The terrorist cell : a systematic and comparative analysis of interconnectedness between the PIRA, ETA and Hamas cellular systems : a thesis presented in partial fulfilment of the requirements for the degree of Master of Arts in Defence and Strategic Studies at Massey University
The initial concept for the terrorist cell arguably stems from the late 19th century Russian revolutionary Sergei Nechayev. His ingenious organisational structure consisted of placing at the lowest level of a revolutionary terrorist organisation an arm of tiny, loosely tied cells of seven to ten terrorists whose purpose was to cause terrible, total, complete destruction. In contemporary times, the terrorist cell has become the mainstay for various terrorist organisations. It is notable for its durability, flexibility and having crossed cultural boundaries within both time and space.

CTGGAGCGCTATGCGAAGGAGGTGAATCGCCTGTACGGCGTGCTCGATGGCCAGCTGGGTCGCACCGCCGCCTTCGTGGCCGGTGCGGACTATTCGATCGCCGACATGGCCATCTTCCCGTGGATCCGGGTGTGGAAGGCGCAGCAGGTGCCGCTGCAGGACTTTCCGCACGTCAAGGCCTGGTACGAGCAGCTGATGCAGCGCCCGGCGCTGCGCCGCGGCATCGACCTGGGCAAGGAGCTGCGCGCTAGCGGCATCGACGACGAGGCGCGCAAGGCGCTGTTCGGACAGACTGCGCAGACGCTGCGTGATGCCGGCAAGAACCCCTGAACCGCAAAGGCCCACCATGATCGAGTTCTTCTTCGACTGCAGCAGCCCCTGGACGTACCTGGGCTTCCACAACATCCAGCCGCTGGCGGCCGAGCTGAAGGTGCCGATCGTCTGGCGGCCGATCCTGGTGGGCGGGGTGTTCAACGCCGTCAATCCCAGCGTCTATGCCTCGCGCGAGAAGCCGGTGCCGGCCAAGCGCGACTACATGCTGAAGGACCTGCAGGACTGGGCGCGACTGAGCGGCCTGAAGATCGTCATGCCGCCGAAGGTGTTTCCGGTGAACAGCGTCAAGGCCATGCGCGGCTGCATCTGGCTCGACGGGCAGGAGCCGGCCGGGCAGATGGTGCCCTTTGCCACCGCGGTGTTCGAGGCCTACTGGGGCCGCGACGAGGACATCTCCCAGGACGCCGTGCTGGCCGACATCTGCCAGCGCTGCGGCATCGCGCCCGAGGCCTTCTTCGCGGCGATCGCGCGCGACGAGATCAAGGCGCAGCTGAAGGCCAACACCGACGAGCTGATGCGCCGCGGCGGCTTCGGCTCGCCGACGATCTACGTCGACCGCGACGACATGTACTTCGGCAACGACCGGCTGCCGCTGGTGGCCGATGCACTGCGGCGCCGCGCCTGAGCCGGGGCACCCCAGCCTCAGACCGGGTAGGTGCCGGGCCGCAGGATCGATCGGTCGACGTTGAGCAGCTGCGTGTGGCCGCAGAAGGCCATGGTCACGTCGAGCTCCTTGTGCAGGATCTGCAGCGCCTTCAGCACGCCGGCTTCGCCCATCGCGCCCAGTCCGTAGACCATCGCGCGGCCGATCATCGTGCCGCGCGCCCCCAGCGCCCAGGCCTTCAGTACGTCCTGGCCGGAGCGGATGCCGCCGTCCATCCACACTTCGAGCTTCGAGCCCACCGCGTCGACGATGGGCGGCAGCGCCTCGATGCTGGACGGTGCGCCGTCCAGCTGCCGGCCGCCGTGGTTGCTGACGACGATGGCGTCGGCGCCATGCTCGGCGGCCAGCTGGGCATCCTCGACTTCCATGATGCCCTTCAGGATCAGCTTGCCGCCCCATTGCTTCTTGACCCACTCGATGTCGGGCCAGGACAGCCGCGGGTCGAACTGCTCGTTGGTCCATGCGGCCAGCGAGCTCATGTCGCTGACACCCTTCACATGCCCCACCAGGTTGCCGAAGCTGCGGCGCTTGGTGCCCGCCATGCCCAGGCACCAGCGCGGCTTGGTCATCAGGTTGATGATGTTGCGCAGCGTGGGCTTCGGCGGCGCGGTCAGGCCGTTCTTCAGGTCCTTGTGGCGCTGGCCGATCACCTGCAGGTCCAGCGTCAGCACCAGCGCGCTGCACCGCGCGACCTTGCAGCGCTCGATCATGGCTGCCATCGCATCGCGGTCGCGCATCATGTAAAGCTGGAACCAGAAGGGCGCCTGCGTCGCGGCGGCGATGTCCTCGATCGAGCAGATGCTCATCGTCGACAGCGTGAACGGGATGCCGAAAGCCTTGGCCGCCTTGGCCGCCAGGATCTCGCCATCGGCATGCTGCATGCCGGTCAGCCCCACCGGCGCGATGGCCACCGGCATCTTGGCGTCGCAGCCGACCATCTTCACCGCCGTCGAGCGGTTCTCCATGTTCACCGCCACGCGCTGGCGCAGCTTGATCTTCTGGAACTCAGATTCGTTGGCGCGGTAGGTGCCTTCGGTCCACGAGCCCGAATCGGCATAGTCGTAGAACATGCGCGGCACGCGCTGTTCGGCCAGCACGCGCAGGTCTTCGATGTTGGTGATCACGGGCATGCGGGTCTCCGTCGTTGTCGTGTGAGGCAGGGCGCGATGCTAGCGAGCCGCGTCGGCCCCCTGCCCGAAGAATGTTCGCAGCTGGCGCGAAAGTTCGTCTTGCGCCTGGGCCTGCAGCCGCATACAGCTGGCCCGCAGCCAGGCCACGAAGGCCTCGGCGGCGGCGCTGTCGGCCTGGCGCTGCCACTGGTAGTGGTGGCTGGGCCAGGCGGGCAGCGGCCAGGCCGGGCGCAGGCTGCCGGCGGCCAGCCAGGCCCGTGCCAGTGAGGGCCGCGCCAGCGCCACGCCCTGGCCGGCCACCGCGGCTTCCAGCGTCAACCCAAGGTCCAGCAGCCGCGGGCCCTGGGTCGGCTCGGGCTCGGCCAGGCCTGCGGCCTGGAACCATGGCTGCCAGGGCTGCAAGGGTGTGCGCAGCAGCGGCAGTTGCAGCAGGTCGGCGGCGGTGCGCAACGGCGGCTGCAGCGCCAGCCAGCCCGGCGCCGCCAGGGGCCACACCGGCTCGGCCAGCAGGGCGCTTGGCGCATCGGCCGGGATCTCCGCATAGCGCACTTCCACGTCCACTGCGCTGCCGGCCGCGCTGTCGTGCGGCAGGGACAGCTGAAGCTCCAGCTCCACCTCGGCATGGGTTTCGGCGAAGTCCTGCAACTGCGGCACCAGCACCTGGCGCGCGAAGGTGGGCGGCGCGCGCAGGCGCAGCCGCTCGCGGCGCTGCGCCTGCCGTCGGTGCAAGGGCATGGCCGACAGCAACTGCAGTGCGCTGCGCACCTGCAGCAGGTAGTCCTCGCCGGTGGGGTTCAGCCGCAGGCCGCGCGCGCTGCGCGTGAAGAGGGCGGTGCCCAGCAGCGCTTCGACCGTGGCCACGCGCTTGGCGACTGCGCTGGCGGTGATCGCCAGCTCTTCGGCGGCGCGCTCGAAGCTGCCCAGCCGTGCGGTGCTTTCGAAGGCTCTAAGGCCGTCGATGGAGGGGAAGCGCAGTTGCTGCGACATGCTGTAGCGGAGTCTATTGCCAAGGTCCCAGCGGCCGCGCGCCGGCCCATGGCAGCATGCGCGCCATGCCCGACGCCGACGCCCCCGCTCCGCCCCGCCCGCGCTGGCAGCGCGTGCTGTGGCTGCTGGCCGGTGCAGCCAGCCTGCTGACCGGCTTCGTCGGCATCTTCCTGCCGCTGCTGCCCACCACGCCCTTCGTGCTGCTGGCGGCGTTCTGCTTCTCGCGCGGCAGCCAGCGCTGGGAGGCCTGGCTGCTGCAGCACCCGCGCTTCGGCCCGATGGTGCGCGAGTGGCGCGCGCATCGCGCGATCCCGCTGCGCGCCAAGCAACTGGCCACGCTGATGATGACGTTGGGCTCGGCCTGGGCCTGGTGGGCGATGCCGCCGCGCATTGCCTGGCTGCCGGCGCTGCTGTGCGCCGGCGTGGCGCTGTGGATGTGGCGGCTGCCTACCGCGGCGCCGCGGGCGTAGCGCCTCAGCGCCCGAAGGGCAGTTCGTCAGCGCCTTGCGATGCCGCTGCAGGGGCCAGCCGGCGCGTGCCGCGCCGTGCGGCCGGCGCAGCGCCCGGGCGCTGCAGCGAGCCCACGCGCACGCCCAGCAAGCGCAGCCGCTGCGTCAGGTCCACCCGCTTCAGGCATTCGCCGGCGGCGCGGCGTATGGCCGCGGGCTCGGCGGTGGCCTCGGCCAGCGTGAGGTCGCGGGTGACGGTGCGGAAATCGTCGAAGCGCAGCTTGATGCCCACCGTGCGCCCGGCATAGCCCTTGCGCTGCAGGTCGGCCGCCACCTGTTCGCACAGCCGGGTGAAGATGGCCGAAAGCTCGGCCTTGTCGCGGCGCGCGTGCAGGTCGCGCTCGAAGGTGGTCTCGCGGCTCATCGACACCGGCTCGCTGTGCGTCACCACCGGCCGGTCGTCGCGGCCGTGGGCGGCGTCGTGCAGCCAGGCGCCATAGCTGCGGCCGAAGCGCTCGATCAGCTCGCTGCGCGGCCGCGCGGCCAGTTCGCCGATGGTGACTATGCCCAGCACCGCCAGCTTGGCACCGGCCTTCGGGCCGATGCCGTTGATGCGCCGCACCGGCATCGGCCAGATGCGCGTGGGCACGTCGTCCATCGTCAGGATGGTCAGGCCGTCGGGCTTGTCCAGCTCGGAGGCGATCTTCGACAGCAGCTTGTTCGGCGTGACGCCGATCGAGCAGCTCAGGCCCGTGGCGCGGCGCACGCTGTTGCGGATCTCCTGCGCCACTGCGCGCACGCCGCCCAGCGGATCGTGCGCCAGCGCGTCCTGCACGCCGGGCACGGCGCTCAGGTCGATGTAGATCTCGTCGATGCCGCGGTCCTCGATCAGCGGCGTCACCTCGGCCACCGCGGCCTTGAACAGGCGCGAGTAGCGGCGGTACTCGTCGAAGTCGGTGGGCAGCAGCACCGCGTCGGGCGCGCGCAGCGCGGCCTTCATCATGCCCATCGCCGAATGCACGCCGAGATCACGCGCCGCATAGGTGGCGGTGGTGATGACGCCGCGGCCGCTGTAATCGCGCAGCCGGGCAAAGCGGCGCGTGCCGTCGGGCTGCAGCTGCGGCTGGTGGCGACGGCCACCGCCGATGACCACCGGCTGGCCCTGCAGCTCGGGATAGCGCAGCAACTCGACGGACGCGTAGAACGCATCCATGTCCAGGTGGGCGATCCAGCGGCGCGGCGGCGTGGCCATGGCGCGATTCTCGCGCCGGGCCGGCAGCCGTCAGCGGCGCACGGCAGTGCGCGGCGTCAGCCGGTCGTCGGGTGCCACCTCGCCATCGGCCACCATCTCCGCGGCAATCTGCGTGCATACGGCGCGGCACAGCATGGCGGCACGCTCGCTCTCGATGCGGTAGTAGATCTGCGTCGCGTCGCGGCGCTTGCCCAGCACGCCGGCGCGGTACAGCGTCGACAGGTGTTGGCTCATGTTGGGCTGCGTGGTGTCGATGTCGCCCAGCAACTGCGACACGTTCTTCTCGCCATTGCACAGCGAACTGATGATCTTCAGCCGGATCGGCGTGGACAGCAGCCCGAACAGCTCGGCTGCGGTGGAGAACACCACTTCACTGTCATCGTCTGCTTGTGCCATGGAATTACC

By systematically analysing cellular systems, this research study sets out to uncover common organisational and operational patterns between terrorist organisations from which, derived predictors might facilitate the profiling of cellular systems. The methodology in this study employs the systematic decomposition and localisation analysis method to deconstruct the cellular systems of terrorist organisations. A further comparative analysis identifies cellular interconnectedness leading to the reconstitution of cellular systems as generic templates for re-interpretation. These results seek to contribute to the area of comparative studies within the academic discipline of terrorism and provide a platform for the future computer modelling of cellular systems.